RATS (Residents Against Thames Sewer) protester Nicky Pateman continues her weekly column outlining the opposition's case against building part of the Thames Tunnel from a site in Carnwath Road, Fulham. This week she pays a visit to the Hurlingham Pub...
Those against the tunnel are being accused of nimbyism. But surely that is a criticism that should be levelled at people who selfishly protest for aesthetic reasons alone.
At Barn Elms, there are one million square metres of open fields, yet Thames Water is proposing to use just two per cent of that space. There is a polluting ‘combined sewer overflow’ point there, anyway, that will require three years of remedial construction, and the site will be in a corner of the land tucked away beside a brook and a screen of trees.
The Barnes argument is that Carnwath Road is a derelict industrial area. Why don’t they just walk down our streets or visit the Hurlingham pub and meet the thousands of families who have lived in this neighbourhood for several generations?
Take John Strudwick, who was born near Cassidy Road and has lived in the area for more than 60 years. He and his wife, Janet, have brought up three sons here and three days ago became grandparents for the first time to little Josh.
While they had hoped Josh would grow up here, they are worried about the pollution and increased traffic form the sewer site.
John’s friend, Simon Connor, was in the pub with his son David, 19, and friend George York, also 19, and these youngsters were as concerned as anyone about the effects of the tunnel. George believes people's homes and schools are of greater importance than some fields.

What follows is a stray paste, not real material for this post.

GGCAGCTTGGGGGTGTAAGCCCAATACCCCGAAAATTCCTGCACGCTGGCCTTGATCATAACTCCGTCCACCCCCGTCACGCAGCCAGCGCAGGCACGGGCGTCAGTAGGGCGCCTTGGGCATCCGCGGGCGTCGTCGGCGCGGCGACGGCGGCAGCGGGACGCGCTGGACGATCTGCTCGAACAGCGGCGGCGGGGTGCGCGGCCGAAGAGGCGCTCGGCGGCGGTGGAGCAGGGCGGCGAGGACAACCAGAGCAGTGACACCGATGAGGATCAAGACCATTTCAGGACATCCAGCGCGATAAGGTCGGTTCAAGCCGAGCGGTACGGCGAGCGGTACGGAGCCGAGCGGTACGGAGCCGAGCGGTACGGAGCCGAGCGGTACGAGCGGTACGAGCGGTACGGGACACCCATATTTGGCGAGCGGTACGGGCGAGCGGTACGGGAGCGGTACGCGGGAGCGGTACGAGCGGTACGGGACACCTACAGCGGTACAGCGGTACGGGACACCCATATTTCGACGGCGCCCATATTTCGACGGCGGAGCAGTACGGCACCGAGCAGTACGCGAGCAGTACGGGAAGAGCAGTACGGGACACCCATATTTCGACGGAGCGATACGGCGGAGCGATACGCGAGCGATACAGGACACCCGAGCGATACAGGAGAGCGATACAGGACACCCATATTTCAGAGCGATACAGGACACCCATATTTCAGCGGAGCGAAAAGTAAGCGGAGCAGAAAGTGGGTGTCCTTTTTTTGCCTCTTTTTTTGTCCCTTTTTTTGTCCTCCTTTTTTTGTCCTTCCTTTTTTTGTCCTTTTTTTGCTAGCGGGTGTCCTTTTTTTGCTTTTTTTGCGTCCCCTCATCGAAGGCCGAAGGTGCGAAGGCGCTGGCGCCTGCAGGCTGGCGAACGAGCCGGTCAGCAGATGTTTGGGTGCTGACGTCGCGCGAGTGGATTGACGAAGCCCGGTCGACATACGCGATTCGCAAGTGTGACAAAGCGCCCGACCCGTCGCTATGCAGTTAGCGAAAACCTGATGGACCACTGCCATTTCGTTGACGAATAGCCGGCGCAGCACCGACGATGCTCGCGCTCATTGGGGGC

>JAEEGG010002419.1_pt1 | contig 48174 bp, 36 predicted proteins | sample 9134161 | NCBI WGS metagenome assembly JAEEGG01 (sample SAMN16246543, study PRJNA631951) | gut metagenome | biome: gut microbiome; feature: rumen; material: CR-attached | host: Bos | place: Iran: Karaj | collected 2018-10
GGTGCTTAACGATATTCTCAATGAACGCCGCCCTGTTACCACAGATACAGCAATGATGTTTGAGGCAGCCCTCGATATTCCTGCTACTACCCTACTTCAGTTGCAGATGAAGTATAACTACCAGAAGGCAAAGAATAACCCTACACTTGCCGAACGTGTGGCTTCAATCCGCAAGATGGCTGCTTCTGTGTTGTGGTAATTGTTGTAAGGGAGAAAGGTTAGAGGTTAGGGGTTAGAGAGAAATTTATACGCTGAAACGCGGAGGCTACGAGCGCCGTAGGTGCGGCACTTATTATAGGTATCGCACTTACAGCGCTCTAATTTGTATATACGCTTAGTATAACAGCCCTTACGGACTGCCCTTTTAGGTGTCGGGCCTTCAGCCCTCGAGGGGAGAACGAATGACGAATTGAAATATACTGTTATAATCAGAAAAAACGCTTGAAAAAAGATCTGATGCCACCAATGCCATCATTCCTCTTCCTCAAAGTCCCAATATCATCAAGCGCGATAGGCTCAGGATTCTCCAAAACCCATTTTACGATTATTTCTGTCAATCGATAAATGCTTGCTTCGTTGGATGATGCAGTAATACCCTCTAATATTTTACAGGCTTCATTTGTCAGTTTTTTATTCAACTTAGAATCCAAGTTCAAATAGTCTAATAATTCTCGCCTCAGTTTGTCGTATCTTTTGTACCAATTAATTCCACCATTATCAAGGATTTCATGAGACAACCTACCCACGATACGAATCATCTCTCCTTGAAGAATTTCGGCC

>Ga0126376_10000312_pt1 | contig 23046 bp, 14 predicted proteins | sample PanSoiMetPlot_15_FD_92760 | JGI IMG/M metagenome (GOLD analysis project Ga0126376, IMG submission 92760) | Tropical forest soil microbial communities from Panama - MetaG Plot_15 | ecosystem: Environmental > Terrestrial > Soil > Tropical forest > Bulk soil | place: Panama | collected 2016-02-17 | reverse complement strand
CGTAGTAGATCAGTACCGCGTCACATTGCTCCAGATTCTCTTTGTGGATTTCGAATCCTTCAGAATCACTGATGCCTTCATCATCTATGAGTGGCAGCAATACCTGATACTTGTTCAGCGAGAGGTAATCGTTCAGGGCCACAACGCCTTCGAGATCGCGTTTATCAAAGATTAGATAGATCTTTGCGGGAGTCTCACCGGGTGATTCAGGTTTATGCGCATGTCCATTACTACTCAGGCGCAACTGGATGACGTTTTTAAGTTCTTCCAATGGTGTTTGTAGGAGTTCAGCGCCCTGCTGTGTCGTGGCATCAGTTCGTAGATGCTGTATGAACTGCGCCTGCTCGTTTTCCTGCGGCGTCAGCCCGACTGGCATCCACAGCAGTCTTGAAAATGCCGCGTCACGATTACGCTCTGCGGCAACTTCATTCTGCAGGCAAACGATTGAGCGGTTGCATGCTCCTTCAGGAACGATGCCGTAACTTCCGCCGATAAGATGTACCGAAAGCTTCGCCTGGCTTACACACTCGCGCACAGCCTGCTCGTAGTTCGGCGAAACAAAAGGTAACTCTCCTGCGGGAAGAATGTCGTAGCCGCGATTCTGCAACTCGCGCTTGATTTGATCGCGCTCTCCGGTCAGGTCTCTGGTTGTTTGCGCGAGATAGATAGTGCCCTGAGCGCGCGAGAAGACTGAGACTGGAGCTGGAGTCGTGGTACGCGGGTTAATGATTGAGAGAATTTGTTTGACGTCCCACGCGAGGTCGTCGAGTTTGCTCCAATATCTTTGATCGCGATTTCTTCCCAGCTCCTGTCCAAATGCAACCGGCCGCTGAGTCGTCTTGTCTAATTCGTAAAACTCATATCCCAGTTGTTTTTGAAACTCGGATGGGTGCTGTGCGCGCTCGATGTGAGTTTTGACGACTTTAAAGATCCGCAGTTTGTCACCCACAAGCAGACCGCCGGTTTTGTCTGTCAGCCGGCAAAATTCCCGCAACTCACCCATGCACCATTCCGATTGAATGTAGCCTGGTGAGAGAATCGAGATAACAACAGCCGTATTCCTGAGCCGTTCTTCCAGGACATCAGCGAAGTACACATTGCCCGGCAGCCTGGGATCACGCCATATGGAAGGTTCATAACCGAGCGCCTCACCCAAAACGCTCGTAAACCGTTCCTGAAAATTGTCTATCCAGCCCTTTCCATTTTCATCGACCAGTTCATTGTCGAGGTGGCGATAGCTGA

Unfortunately, the stark choice facing Thames Water is this: Temporarily disturb trees and flora, or protect the welfare of young Josh, his parents and grandparents and many thousands just like them.
Should they really be dismissed as nimbies?
Thames Water's Phil Stride blasts 'scaremongers'...
We are listening to the concerns of people living near all our proposed sites, including Barn Elms and Carnwath Road, and where possible we will adapt our plans accordingly.
Sadly, however, people’s concerns have been fuelled unnecessarily this week by what can only be described as ‘scaremongering’ claims that 92 houses will be compulsorily purchased if we identify Carnwath Road Riverside as a preferred site.
This suggestion is simply untrue. We have selected potential sites specifically to avoid the need to purchase or demolish any domestic properties.
I do understand people’s concerns about the letter and questionnaire we have been distributing but to be clear the questionnaire is to help us identify everybody with an ownership interest in buildings that might be affected by our works and who might therefore ultimately have a claim against us.
This is a new legal requirement for major projects and an addition to the general requirement to consult with people who could be affected by the development. If you doubt this, read section 44 of the Planning Act 2008.
We would not be meeting simple legal requirements if we did not seek to obtain information about the ownership of these buildings, including mortgage lenders, and regardless of whether we expect them to be affected by the works.
But whilst we have to ask the questions, page two of the letter makes it absolutely clear that owners have the right not to provide answers, and of course we respect that. What we don’t respect is those who should know better worrying people unnecessarily.